THE INFLAMATORY CONNECTION BETWEEN YOUR GUT AND YOUR BRAIN
Your gut is also the starting point for inflammation – it’s actually the gatekeeper for your inflammatory response. You gut’s microorganisms trigger the production of cytokines. Cytokines are involved in regulating your immune system’s response to inflammation and infection.
Putting it simply, your body’s parts are intricately connected, and the HEALTH OF YOUR GUT is of utmost importance to the health of your brain and that of your immune system.
- We need to make sure our lymphatic system is functioning optimally
- We need to maintain a well functioning immune system
in order to optimize our TOTAL HEALTH; bodily and mental.
HOW DO WE GO ABOUT THIS?
The answer is in many of the previous posts; adapting a proper life style.
- What we eat
- Our activities (sports, etc.)
- Our mental well being
LET’S START WITH THE LYMPHATIC SYSTEM
Given the important role that the lymphatic system plays in our life and the fact that it doesn’t have a PUMP like our cardio vascular system to help the flow, what can we do?
I mentioned in the “Exercise Tips” post of March 4, 2015, that before I start lifting, I warm up on a rebounder.
This is an excellent way to assist the circulation of your lymphatic system.
Another great way to assist is to dry-brush before your shower.
Running (which I don’t recommend), sprinting (HIIT), and walking are also suggested ways to improve the system’s efficiency.
NOW, THE IMMUNE SYSTEM
As you know from previous posts, 90 % of your immune system is in your gut and in your microbiome.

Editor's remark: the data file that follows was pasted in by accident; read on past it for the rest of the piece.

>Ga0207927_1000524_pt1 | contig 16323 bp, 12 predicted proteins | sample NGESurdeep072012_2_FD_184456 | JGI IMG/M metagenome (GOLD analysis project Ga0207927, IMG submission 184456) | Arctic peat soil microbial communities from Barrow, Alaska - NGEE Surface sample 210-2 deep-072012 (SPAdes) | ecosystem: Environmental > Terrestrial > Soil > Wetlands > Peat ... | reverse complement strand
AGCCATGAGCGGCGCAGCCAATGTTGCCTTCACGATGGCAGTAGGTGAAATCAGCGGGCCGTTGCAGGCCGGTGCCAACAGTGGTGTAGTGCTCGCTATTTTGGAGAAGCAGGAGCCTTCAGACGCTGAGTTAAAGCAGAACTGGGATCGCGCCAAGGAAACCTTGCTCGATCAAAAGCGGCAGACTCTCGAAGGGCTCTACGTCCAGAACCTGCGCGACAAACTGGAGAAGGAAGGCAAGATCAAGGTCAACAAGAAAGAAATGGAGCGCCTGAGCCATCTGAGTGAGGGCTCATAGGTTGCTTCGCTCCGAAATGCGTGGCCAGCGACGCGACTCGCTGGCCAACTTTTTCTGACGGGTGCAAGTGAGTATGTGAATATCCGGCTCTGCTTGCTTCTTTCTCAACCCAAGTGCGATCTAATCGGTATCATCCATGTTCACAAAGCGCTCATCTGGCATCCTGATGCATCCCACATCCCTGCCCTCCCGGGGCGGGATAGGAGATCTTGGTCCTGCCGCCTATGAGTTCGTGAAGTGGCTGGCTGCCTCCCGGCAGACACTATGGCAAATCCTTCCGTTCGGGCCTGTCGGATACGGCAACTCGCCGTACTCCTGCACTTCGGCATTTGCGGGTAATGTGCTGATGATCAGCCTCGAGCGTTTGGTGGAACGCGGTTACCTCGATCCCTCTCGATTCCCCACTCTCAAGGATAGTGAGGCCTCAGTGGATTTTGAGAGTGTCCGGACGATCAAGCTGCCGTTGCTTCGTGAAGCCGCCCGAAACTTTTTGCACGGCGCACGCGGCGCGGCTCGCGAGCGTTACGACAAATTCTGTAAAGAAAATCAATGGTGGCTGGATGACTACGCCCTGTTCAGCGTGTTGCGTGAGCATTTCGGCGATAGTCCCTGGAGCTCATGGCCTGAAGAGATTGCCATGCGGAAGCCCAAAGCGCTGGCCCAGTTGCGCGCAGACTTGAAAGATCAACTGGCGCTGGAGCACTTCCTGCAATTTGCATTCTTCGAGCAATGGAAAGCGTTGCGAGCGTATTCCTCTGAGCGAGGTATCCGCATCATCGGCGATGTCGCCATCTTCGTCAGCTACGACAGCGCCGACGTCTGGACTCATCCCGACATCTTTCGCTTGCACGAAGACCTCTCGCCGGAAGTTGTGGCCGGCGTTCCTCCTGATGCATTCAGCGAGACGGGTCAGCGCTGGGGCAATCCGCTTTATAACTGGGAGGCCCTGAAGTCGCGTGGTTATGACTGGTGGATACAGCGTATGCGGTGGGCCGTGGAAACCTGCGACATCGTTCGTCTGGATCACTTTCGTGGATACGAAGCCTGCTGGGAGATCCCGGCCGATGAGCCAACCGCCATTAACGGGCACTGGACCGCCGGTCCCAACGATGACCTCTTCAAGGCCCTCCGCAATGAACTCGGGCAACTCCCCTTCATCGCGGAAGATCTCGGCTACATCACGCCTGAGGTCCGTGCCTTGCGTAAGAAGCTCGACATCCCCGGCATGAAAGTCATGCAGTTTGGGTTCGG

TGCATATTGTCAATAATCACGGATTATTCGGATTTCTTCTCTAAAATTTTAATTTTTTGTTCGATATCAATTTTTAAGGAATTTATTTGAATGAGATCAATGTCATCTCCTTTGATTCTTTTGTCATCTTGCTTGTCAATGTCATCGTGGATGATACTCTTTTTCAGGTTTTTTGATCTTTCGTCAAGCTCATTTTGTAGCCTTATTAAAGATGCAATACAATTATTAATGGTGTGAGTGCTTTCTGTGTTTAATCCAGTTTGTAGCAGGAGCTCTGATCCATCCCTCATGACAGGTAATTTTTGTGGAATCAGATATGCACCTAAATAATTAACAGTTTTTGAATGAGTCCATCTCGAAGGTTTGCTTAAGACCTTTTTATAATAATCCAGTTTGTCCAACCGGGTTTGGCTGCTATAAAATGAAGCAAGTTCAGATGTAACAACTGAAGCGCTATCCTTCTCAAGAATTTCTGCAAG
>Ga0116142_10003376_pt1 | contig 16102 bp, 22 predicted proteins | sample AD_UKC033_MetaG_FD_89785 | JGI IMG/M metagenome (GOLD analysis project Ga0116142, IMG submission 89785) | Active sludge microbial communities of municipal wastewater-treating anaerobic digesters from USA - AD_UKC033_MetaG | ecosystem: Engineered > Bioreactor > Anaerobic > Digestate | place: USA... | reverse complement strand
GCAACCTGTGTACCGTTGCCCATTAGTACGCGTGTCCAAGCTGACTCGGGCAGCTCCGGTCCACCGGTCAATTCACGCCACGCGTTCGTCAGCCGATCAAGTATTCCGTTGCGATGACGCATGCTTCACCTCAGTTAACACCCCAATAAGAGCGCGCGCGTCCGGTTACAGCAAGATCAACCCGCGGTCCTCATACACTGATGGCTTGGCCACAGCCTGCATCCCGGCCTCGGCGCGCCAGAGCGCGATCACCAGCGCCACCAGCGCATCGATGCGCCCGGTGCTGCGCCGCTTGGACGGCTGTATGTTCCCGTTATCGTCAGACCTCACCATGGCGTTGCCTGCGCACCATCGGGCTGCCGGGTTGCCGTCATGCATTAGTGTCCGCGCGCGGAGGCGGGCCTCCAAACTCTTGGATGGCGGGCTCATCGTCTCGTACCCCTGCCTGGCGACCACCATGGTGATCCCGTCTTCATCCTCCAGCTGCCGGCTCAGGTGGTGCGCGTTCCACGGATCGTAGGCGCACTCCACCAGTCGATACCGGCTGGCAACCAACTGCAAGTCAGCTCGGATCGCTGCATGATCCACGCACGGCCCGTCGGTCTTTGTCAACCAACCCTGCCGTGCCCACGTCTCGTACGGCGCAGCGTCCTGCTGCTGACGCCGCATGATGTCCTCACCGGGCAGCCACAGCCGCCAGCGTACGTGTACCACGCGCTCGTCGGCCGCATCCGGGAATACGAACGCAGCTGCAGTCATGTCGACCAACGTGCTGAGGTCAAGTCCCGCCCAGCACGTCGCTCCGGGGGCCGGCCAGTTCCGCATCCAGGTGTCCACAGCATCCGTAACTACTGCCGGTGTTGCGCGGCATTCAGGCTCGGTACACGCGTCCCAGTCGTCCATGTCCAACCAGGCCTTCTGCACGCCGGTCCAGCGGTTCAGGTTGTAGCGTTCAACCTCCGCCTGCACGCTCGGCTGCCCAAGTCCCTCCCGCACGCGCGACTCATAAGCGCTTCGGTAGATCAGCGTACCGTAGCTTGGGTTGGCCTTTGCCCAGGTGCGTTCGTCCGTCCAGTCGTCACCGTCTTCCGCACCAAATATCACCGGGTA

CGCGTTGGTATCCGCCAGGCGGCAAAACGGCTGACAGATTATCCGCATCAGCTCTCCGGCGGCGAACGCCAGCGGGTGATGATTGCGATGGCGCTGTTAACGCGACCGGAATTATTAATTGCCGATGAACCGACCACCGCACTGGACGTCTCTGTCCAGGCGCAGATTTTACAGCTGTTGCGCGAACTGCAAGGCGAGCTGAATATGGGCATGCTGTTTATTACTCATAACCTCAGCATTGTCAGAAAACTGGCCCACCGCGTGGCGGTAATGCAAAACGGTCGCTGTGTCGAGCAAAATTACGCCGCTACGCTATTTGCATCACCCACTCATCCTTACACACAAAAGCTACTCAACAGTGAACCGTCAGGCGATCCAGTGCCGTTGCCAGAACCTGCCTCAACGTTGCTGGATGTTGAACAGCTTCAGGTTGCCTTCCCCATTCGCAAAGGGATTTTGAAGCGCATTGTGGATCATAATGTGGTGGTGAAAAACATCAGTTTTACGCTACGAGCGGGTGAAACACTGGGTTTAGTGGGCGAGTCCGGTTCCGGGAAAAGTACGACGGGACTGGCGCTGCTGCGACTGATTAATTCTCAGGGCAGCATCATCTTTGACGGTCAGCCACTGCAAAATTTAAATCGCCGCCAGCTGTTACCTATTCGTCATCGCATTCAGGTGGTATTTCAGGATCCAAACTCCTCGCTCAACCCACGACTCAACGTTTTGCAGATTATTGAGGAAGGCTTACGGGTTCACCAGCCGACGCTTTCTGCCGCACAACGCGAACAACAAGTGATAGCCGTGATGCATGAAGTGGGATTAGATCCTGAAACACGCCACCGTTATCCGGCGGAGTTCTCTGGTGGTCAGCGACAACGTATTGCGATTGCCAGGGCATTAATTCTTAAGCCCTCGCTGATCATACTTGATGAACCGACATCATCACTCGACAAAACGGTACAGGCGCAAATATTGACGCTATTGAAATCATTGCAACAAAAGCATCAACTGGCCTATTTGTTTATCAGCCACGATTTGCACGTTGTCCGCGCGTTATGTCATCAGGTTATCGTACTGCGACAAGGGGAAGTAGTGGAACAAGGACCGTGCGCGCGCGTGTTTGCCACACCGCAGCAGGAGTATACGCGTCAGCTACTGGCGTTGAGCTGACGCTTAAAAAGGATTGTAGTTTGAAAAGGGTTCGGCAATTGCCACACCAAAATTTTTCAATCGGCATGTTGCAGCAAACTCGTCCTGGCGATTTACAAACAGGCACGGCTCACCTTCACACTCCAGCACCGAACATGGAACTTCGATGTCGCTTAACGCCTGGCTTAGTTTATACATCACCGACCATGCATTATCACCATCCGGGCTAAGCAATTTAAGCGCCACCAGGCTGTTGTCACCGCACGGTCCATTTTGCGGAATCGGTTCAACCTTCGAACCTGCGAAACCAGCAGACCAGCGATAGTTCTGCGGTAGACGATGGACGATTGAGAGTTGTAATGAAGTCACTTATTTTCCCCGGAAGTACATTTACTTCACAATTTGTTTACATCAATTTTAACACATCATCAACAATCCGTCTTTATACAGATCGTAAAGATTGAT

I suggest that you re-read:
- “A Short Note on Prebiotics/Probiotics and Our Microbiome” post, dated March 24, 2015,
- “ The Parasite That Effects 250 Million Americans: Candida” post, dated September 28, 2015, and
- “ A Simple Test for Detecting Whether Candida Has Corrupted Your Internal Flora” post, dated October 5, 2015.
I can guess that most of you are thinking “Is this guy serious? Does he expect us to read that stuff all over again?”
I’ll summarize for my lazy friends:
EAT AND DRINK
Home made yogurt, kefir, kombucha, fermented vegetables, meat, fowl, fish, vegetables and low GI fruits (only in the morning)
That is, eat real food.
DON’T EAT OR DRINK
Prepared foods (in a can, box, wrapper, etc.)
Grains, grain product, sugar, artificially sweetened products, artificially flavored foods, foods containing artificial coloring, anything with High Fructose Corn Syrup in it (believe me there is a lot), anything with MSG in it, dairy and dairy products, and legumes.
That’s all I remember right now. Read the above quoted posts if you want more details on what and what NOT TO EAT.
As we are talking about the immune system, we should also mention our MICROBIOME.
Just two points:
- Mothers to be, if possible have a natural birth; C-Sections deprive the baby of being introduced to the microbes, etc., as it is passing through the birth canal. This makes them vulnerable to many sicknesses during childhood.
- Don’t shower with shampoo and soap every day. Use “good” shampoos and soaps once every 7-10 days. Just water on other days.
That’s it. See you all next week.